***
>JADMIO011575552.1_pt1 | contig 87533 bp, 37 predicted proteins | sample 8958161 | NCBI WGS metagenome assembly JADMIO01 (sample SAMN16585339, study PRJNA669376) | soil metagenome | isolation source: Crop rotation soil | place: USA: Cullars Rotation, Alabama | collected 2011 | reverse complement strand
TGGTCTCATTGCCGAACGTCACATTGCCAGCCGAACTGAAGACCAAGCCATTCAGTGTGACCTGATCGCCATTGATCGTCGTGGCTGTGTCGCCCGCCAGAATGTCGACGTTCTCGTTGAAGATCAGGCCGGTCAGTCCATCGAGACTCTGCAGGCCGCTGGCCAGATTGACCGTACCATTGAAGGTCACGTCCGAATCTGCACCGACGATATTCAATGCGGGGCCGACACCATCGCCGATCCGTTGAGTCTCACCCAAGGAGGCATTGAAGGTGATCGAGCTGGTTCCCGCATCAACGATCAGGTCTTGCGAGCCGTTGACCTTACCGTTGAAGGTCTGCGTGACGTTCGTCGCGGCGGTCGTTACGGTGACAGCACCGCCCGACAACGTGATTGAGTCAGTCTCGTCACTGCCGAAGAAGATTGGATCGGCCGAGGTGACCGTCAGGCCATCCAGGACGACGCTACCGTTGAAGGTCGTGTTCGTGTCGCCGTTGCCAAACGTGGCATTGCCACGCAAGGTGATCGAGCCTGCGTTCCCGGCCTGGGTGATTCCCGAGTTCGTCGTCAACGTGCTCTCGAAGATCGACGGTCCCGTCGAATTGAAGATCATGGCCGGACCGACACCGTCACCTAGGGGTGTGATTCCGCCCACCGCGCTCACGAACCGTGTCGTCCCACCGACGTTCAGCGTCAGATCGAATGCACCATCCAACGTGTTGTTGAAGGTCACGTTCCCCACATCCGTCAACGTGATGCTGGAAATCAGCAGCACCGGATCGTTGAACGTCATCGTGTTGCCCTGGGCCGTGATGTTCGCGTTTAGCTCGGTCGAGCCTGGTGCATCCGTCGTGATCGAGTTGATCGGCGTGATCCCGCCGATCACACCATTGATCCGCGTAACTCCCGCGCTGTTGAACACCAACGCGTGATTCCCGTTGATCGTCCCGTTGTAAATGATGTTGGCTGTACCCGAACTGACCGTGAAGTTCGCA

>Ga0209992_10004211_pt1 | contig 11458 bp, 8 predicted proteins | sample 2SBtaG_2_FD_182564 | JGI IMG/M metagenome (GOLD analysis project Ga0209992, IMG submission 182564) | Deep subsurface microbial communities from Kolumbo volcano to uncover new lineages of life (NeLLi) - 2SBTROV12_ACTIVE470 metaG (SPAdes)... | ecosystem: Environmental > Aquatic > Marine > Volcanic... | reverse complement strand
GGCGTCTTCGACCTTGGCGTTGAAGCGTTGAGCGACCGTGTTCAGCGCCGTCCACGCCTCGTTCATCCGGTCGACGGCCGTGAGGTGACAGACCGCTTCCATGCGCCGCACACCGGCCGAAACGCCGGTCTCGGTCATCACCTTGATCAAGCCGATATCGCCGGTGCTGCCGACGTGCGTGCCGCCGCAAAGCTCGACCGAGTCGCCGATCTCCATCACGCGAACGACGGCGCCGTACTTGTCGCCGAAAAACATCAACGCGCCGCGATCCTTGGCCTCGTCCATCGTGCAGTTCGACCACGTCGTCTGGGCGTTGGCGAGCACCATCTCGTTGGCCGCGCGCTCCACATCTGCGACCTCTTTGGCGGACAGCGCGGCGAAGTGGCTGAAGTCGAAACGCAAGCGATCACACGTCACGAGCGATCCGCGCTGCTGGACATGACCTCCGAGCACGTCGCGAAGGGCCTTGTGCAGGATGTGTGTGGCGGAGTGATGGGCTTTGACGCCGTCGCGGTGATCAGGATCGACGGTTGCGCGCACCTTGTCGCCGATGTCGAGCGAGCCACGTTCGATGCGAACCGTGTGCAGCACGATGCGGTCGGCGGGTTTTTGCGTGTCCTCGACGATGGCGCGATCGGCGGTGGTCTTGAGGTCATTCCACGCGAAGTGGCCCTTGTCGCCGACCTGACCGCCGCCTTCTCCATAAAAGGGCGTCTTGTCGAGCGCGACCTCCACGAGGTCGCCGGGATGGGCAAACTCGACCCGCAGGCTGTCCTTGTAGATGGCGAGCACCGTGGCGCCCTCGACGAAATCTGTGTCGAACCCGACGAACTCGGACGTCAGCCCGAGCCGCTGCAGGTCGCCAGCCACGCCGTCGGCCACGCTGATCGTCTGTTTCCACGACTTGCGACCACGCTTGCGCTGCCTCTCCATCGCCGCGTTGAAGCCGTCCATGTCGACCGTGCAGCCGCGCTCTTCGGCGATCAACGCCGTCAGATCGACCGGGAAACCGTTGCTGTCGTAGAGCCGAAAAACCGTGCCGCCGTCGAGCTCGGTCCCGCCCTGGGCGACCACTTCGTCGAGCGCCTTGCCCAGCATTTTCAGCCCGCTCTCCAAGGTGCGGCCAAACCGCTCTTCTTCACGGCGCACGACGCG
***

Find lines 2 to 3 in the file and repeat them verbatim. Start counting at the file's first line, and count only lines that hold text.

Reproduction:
TGGTCTCATTGCCGAACGTCACATTGCCAGCCGAACTGAAGACCAAGCCATTCAGTGTGACCTGATCGCCATTGATCGTCGTGGCTGTGTCGCCCGCCAGAATGTCGACGTTCTCGTTGAAGATCAGGCCGGTCAGTCCATCGAGACTCTGCAGGCCGCTGGCCAGATTGACCGTACCATTGAAGGTCACGTCCGAATCTGCACCGACGATATTCAATGCGGGGCCGACACCATCGCCGATCCGTTGAGTCTCACCCAAGGAGGCATTGAAGGTGATCGAGCTGGTTCCCGCATCAACGATCAGGTCTTGCGAGCCGTTGACCTTACCGTTGAAGGTCTGCGTGACGTTCGTCGCGGCGGTCGTTACGGTGACAGCACCGCCCGACAACGTGATTGAGTCAGTCTCGTCACTGCCGAAGAAGATTGGATCGGCCGAGGTGACCGTCAGGCCATCCAGGACGACGCTACCGTTGAAGGTCGTGTTCGTGTCGCCGTTGCCAAACGTGGCATTGCCACGCAAGGTGATCGAGCCTGCGTTCCCGGCCTGGGTGATTCCCGAGTTCGTCGTCAACGTGCTCTCGAAGATCGACGGTCCCGTCGAATTGAAGATCATGGCCGGACCGACACCGTCACCTAGGGGTGTGATTCCGCCCACCGCGCTCACGAACCGTGTCGTCCCACCGACGTTCAGCGTCAGATCGAATGCACCATCCAACGTGTTGTTGAAGGTCACGTTCCCCACATCCGTCAACGTGATGCTGGAAATCAGCAGCACCGGATCGTTGAACGTCATCGTGTTGCCCTGGGCCGTGATGTTCGCGTTTAGCTCGGTCGAGCCTGGTGCATCCGTCGTGATCGAGTTGATCGGCGTGATCCCGCCGATCACACCATTGATCCGCGTAACTCCCGCGCTGTTGAACACCAACGCGTGATTCCCGTTGATCGTCCCGTTGTAAATGATGTTGGCTGTACCCGAACTGACCGTGAAGTTCGCA

>Ga0209992_10004211_pt1 | contig 11458 bp, 8 predicted proteins | sample 2SBtaG_2_FD_182564 | JGI IMG/M metagenome (GOLD analysis project Ga0209992, IMG submission 182564) | Deep subsurface microbial communities from Kolumbo volcano to uncover new lineages of life (NeLLi) - 2SBTROV12_ACTIVE470 metaG (SPAdes)... | ecosystem: Environmental > Aquatic > Marine > Volcanic... | reverse complement strand